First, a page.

PSA is inversely associated with body mass index

March 1, 2005

San Antonio—A study showing that PSA levels appear to have an inverse relationship with body mass index does no harm to the value of the screening test, says Ian M. Thompson, Jr, MD, one of the study's principal authors. Rather, it provides further evidence that PSA cutoffs alone may not best estimate a man's risk of prostate cancer.

Dr. Thompson, Jacques Baillargeon, MD, and their colleagues at the University of Texas Health Science Center in San Antonio, looked at 2,779 men without prostate cancer to find that PSA decreased in a stepwise fashion as body mass increased. PSA levels fell from 1.01 ng/mL in men with normal body weight to 0.69 ng/mL in obese men (p=.0001), a finding that has clinical implications for both primary care physicians and urologists.

The study, an outgrowth of the San Antonio Center of Biomarkers at Risk and sponsored by the Early Detection Research Network of the National Cancer Institute, appears in the March issue of Cancer (published online Jan. 24, 2005).

"Everyone has a different threshold for recommending a biopsy. If a physician sets a threshold of 3.5 ng/mL but the patient has multiple members of his family with prostate cancer, they might lower that to 3.0 or 2.5. Similarly, if a man is morbidly obese, they might want to also lower their threshold and talk to the patient about biopsy. That is one take home-message for urologists. For general practitioners, because of the growing complexity of interpreting PSA in individual patients, it might mean referring a patient to a urologist," he said.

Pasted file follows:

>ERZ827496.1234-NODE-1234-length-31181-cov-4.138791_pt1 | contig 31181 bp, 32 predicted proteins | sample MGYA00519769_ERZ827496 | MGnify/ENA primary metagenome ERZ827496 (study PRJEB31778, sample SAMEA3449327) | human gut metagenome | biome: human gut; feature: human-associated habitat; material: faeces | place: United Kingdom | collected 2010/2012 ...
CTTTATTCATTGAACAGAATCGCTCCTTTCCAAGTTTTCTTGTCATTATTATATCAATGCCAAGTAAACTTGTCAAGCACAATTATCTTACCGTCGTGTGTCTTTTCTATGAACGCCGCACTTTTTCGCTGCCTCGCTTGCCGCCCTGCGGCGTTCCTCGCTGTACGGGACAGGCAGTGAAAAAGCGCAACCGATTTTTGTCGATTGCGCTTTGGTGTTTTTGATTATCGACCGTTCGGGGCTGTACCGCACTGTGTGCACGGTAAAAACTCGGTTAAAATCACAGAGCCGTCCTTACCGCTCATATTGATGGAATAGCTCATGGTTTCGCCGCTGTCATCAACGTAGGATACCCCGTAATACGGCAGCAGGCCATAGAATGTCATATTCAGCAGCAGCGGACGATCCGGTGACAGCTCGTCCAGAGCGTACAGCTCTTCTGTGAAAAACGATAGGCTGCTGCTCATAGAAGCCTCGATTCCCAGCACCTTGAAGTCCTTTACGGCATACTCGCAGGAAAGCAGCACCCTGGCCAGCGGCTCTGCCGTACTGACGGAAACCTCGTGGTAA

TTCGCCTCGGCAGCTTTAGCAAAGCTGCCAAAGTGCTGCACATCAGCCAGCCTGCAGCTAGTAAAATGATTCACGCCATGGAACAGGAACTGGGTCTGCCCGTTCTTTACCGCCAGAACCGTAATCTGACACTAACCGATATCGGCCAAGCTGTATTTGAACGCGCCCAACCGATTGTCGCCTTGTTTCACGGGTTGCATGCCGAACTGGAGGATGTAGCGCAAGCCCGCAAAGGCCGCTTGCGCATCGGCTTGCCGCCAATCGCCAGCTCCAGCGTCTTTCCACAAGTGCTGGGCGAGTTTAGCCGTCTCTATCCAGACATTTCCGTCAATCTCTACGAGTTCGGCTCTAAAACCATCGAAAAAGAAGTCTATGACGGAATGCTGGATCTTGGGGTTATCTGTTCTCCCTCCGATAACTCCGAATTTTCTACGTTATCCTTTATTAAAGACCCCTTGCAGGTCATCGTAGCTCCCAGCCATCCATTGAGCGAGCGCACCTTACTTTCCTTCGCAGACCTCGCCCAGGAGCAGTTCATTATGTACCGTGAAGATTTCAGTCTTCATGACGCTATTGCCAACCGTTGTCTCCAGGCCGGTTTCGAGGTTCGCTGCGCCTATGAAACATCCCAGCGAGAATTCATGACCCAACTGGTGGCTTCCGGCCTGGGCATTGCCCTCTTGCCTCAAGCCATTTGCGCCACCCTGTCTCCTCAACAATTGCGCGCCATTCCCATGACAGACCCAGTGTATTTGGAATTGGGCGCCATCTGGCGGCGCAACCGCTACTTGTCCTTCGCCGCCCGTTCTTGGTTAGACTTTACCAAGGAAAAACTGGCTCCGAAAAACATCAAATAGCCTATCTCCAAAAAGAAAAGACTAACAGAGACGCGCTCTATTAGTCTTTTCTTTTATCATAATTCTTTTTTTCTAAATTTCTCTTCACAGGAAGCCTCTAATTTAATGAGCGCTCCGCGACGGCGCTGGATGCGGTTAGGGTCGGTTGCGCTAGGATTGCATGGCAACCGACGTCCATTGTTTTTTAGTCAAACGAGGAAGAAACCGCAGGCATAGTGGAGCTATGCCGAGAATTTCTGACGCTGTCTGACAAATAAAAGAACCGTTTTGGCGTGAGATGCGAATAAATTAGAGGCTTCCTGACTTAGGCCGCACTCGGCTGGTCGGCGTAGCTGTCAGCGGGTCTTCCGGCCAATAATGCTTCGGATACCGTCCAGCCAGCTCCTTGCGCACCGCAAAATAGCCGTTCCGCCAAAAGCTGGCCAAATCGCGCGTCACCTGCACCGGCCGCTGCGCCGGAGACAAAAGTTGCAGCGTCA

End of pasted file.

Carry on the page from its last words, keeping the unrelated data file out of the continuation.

Combine PSA, other variables "The other implication of this study is that PSA as a cancer screening tool is no longer dichotomous," Dr. Thompson added. "It is no longer above 4.0 or below 4.0 ng/mL. Now it is a very complex analysis based upon an understanding of the literature and an understanding of the biology of the cancer-the constitutional makeup of the patient, genetics, diet, body mass index, and other factors. A physician should be able to condense those factors to discuss them with the patient. It behooves the physician who is ordering the PSA to understand that complexity and if he doesn't, perhaps consult with a urologist."

The current study falls on the heels of a 2004 study showing that obesity may be associated with more advanced disease and poorer outcomes (J Clin Oncol 2004; 22:439-45). Some interpreted this finding as suggesting that prostate cancer in obese men may be a more aggressive form of the disease linked to factors such as testosterone or cholesterol. The latest study raises the possibility that obese men have more advanced cancers and worse outcomes because the cancer is being detected later owing to the lower PSA levels, Dr. Thompson said.

The Cancer article and a study published last year in the New England Journal of Medicine (2005; 350:2239-46)showing that up to 25% of men with PSA levels at or below 4.0 ng/mL may have prostate cancer have led some researchers and media outlets to write off the PSA test as a valid screening tool for prostate cancer. Dr. Thompson disagrees.

"PSA is an outstanding marker for prostate cancer," he said. "What we are now suggesting is that we may make it even better by folding in other variables."

Dr. Thompson compared prostate cancer detection to heart disease detection in which clinical findings such as cholesterol levels and diabetes are combined with behavioral factors such as diet, exercise, and smoking to make more accurate diagnoses. The same may be possible for prostate cancer, and large series such as the Prostate Cancer Prevention Trial should enable the acceleration of this process.